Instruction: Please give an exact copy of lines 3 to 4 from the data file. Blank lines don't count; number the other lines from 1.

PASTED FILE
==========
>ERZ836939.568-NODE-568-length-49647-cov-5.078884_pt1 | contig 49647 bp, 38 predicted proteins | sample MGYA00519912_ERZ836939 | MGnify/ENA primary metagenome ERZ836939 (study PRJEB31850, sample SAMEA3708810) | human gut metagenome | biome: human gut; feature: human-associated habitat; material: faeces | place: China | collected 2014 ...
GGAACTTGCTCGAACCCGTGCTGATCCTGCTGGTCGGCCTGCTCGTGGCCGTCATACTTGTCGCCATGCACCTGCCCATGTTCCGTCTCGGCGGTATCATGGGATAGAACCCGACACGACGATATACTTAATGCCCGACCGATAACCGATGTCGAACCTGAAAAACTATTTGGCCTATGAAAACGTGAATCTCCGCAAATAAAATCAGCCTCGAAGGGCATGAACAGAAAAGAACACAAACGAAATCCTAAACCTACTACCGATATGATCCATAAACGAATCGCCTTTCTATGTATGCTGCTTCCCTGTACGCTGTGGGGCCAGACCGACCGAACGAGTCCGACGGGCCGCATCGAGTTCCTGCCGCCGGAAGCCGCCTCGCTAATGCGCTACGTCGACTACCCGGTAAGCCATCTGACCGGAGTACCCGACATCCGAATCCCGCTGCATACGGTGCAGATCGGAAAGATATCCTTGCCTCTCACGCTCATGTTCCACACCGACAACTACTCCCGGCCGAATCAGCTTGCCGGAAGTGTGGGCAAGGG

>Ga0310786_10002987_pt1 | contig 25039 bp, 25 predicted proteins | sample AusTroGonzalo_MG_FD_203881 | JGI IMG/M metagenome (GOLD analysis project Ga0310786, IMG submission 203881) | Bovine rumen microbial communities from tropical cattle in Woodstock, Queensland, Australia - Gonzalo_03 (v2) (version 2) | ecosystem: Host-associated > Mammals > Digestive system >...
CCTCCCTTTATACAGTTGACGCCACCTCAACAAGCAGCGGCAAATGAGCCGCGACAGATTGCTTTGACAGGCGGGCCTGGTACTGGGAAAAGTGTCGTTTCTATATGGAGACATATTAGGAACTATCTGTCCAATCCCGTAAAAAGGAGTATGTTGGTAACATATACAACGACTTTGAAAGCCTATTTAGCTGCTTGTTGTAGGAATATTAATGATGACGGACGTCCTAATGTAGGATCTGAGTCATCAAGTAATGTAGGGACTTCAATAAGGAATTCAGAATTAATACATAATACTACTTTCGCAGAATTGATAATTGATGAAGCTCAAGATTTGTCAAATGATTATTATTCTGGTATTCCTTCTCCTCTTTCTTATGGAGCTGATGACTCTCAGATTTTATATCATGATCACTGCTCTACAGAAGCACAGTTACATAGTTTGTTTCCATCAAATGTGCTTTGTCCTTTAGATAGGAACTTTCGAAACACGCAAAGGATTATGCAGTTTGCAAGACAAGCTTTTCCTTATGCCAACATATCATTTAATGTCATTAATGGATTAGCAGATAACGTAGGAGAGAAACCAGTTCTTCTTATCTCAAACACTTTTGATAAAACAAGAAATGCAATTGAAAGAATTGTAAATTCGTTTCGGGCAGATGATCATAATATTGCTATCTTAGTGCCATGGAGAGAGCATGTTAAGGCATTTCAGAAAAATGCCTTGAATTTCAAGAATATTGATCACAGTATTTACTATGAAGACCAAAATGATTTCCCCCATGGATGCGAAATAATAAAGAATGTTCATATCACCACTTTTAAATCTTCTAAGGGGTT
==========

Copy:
>Ga0310786_10002987_pt1 | contig 25039 bp, 25 predicted proteins | sample AusTroGonzalo_MG_FD_203881 | JGI IMG/M metagenome (GOLD analysis project Ga0310786, IMG submission 203881) | Bovine rumen microbial communities from tropical cattle in Woodstock, Queensland, Australia - Gonzalo_03 (v2) (version 2) | ecosystem: Host-associated > Mammals > Digestive system >...
CCTCCCTTTATACAGTTGACGCCACCTCAACAAGCAGCGGCAAATGAGCCGCGACAGATTGCTTTGACAGGCGGGCCTGGTACTGGGAAAAGTGTCGTTTCTATATGGAGACATATTAGGAACTATCTGTCCAATCCCGTAAAAAGGAGTATGTTGGTAACATATACAACGACTTTGAAAGCCTATTTAGCTGCTTGTTGTAGGAATATTAATGATGACGGACGTCCTAATGTAGGATCTGAGTCATCAAGTAATGTAGGGACTTCAATAAGGAATTCAGAATTAATACATAATACTACTTTCGCAGAATTGATAATTGATGAAGCTCAAGATTTGTCAAATGATTATTATTCTGGTATTCCTTCTCCTCTTTCTTATGGAGCTGATGACTCTCAGATTTTATATCATGATCACTGCTCTACAGAAGCACAGTTACATAGTTTGTTTCCATCAAATGTGCTTTGTCCTTTAGATAGGAACTTTCGAAACACGCAAAGGATTATGCAGTTTGCAAGACAAGCTTTTCCTTATGCCAACATATCATTTAATGTCATTAATGGATTAGCAGATAACGTAGGAGAGAAACCAGTTCTTCTTATCTCAAACACTTTTGATAAAACAAGAAATGCAATTGAAAGAATTGTAAATTCGTTTCGGGCAGATGATCATAATATTGCTATCTTAGTGCCATGGAGAGAGCATGTTAAGGCATTTCAGAAAAATGCCTTGAATTTCAAGAATATTGATCACAGTATTTACTATGAAGACCAAAATGATTTCCCCCATGGATGCGAAATAATAAAGAATGTTCATATCACCACTTTTAAATCTTCTAAGGGGTT